I was wondering if someone could explain in some detail the difference between a sorrel and a chestnut. I always kinda thought a chestnut was more orangy and a sorrel was more reddish, but I am taking an intro to equine class this semester and the pictures they have for those colors are similar, as are the descriptions!
Sorrel: body is reddish in color with mane and tail of similar color or flaxen. Legs are same color as body
Well, since some people seemed to be getting huffy in that thread about there even being a distinction, another thread is a great place to discuss it.
According to registries like the AQHA and APHA, a "sorrel" is the lighter colors that tend more towards coppery or orangey, like the picture that you posted. They will often have a lighter or flaxen colored mane/tail but not always.
A "chestnut" horse is the darker, richer shade, almost a blood color and darker. They will often have manes/tails that either match their coat color or are a shade or two darker. Some even have manes/tails that appear black and make them look similar to bay horses without black legs. Though there are others that also carry the flaxen mane/tail.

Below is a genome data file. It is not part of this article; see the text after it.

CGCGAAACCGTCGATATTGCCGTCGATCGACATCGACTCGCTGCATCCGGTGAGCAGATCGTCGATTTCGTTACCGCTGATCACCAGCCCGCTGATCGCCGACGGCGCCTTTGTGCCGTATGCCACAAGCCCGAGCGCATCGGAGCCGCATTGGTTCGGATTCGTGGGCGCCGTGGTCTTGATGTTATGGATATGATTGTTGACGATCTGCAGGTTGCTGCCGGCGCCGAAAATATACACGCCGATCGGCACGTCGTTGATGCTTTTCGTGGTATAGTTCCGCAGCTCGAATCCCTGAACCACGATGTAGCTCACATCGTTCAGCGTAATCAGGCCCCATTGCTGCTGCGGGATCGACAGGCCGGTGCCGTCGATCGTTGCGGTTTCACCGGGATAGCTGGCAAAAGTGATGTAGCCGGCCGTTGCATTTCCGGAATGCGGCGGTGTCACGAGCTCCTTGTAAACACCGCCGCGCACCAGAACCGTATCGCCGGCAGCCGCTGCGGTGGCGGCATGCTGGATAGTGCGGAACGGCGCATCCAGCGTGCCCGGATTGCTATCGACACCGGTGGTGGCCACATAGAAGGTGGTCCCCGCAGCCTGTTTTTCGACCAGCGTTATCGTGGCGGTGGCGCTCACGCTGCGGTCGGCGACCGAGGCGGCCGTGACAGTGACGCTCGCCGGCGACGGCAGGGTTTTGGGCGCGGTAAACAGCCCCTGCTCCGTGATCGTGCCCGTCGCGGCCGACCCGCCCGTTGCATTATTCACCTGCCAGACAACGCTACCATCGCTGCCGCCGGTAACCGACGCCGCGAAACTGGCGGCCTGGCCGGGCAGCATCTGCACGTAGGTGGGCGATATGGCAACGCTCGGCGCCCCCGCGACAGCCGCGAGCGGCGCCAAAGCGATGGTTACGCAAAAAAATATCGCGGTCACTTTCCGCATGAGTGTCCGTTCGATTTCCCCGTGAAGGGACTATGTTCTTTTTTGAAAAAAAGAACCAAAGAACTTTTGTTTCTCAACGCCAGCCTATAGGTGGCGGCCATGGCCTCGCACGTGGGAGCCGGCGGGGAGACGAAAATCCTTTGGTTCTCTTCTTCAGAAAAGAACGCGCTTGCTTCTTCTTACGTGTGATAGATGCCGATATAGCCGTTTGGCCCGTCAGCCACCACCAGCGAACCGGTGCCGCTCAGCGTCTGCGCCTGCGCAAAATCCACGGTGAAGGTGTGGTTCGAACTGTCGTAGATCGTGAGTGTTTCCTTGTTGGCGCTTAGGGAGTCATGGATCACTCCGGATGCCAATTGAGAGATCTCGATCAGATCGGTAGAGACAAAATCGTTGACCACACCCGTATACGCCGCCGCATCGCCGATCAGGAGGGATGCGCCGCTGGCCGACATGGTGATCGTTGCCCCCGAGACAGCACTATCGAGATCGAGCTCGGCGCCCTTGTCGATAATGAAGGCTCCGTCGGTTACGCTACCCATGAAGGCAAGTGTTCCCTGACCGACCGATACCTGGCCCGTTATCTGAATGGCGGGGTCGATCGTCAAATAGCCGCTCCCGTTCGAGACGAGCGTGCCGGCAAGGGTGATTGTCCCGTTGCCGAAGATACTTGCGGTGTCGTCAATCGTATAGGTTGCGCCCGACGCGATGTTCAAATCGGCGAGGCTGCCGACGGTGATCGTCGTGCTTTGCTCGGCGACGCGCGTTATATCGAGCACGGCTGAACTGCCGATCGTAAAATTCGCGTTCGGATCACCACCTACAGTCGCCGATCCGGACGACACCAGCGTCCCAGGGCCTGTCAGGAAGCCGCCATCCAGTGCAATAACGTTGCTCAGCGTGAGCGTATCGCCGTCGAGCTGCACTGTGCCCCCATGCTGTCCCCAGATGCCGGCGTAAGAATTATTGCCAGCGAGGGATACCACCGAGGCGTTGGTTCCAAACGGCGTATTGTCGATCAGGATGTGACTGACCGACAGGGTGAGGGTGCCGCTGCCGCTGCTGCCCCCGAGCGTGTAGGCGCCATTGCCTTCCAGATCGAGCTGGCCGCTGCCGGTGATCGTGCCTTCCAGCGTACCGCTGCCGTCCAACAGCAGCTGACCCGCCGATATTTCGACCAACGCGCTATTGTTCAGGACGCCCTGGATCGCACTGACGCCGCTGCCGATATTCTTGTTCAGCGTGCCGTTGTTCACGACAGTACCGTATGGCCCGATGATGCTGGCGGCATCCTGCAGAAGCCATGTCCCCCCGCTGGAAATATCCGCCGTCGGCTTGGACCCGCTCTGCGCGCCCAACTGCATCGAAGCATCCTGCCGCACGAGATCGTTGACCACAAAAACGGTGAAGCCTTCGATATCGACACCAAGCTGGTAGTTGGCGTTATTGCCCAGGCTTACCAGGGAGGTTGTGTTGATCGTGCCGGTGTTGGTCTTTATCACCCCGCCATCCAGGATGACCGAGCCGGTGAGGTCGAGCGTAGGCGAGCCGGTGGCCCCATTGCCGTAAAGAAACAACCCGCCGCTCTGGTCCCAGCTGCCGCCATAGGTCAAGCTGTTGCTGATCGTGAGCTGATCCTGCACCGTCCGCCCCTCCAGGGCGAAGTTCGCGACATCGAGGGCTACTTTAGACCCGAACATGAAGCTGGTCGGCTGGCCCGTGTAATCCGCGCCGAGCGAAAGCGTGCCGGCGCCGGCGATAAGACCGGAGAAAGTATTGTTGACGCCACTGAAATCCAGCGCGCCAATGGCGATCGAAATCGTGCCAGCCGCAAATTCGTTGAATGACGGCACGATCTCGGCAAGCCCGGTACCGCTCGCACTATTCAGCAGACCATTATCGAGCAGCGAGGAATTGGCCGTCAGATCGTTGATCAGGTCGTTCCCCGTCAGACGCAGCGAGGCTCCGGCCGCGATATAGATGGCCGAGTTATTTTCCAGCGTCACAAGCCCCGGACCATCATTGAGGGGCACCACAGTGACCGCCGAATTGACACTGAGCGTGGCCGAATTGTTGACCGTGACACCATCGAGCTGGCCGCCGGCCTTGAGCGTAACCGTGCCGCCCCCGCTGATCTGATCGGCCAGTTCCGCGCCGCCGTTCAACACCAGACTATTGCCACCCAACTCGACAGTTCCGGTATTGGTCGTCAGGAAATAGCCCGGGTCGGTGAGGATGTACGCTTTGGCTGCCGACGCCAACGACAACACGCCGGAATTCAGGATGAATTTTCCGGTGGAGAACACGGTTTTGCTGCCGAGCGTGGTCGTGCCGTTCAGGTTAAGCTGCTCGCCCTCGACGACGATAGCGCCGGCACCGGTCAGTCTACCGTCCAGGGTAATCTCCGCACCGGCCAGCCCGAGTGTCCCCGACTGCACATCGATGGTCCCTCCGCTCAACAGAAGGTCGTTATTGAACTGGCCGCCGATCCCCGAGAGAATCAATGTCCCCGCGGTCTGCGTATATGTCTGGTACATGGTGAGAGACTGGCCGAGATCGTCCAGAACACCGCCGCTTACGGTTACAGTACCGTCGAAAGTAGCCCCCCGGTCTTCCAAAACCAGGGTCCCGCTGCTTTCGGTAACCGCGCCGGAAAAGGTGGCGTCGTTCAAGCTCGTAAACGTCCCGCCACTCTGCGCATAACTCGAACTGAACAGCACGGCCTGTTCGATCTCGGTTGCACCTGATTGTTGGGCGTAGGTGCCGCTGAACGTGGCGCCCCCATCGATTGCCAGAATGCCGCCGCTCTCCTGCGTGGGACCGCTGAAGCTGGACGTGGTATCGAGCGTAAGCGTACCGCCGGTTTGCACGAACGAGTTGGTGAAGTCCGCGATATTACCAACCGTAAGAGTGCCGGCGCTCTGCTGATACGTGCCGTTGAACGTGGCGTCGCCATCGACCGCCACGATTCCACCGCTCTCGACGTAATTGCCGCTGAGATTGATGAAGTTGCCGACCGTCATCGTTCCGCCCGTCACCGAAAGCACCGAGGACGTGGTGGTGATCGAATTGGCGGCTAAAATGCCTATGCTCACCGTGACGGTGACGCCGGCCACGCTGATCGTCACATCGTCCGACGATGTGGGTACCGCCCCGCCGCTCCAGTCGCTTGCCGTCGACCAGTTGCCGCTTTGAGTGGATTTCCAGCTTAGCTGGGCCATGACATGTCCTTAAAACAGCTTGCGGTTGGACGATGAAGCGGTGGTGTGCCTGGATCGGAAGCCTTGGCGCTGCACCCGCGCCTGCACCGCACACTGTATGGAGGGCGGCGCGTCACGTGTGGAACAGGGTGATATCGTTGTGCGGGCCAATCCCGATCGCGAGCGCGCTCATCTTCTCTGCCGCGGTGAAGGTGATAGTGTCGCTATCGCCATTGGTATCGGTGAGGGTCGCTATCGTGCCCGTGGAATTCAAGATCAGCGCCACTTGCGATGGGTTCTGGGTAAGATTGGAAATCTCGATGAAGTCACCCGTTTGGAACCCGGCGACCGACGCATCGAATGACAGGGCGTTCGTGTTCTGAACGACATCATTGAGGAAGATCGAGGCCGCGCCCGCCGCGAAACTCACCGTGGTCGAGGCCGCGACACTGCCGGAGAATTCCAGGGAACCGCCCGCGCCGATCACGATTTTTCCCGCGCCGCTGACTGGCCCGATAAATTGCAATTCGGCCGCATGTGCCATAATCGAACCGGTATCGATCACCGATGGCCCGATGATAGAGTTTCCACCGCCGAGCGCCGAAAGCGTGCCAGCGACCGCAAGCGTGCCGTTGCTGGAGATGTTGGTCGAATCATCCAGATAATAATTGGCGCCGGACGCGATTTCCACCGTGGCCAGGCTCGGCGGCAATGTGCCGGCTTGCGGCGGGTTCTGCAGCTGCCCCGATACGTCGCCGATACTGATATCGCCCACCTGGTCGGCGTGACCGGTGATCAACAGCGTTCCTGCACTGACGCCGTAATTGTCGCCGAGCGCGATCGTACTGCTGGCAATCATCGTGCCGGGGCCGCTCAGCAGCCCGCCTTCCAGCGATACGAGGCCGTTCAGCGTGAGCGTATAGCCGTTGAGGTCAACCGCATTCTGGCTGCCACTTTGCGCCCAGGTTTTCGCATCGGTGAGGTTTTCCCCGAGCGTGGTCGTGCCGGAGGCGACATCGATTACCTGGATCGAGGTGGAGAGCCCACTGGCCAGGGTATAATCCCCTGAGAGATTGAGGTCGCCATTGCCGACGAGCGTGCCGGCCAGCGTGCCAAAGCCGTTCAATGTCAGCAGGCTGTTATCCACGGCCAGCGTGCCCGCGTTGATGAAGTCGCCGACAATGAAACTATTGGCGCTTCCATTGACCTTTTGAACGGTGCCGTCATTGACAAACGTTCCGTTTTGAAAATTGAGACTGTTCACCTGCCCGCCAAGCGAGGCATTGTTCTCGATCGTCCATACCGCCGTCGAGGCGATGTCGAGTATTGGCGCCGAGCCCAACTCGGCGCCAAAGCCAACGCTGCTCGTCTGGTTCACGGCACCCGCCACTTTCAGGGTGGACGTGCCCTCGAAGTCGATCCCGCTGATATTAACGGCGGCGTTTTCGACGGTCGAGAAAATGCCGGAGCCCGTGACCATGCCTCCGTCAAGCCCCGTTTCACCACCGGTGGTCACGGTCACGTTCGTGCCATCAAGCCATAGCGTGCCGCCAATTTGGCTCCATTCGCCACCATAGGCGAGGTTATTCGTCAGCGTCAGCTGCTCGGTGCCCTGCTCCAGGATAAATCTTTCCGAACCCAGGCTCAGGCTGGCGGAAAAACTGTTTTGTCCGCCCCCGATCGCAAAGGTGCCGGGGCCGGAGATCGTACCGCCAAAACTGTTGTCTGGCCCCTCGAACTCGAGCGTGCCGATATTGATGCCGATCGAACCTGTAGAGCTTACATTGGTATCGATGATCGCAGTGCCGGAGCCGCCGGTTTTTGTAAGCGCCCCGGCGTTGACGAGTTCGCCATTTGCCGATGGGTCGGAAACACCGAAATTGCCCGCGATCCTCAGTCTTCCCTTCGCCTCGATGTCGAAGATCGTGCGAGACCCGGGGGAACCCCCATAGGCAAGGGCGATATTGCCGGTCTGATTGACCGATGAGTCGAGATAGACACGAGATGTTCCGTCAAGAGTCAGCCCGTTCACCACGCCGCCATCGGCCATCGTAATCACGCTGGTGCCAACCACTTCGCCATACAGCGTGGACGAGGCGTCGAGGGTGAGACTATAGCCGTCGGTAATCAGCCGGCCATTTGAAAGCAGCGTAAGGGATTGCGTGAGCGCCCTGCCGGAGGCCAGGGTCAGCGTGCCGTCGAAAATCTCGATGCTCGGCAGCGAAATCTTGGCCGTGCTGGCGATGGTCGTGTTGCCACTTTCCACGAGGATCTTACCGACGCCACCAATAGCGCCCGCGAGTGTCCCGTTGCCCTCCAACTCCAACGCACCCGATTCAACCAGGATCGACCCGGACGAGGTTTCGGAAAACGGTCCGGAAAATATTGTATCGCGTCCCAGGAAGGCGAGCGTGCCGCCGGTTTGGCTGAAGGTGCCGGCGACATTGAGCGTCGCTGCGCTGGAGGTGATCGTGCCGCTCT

Then there are what's called "liver chestnuts". Their body ranges from a very deep, dark red to what may appear to be black, though they are genetically red. Their manes/tails are commonly dark, matching their body color, though sometimes you'll see one that is a flaxen.
Sometimes, if they are dark enough, the only way to know for sure is to have them tested, but there are usually indicators, even on a very dark one. Their legs will get just a little bit lighter the closer you get to their hooves, plus, they will seem to have a reddish tinge to their "black" coat when they are out in bright sunlight.
I give you credit for looking into it and doing more research though. Genetics are very complex.
I took an intro to equine class as well and it's definitely important to look into things more. I learned this when they said the description of a buckskin. It "CANNOT have a dorsal stripe" but they didn't go into any further detail. Like the fact they can appear to have a dorsal stripe but it's just counter shading. I wish they would explain stuff like that.
There are genetic/environmental issues that can greatly influence the shade of a "red" horse. I have a registered sorrel AQHA more who is a rich red-orange color....most of the time. When I first got her, she was rust-colored, neglected, skinny, and with a diseased and lice-infested hair coat. Six weeks of feed and grooming later, and she was a rich brown chestnut. Since then, she's been red. This is not her in the photos, but she went from this:
In the span of a couple of months. That is her in the last photo, and her color has stablized there.
I also go with AQHA's color distinctions. Red-orange is sorrel, yellow-brown is chestnut. Phenotypic differences only at this point, yes, but worth clarifying.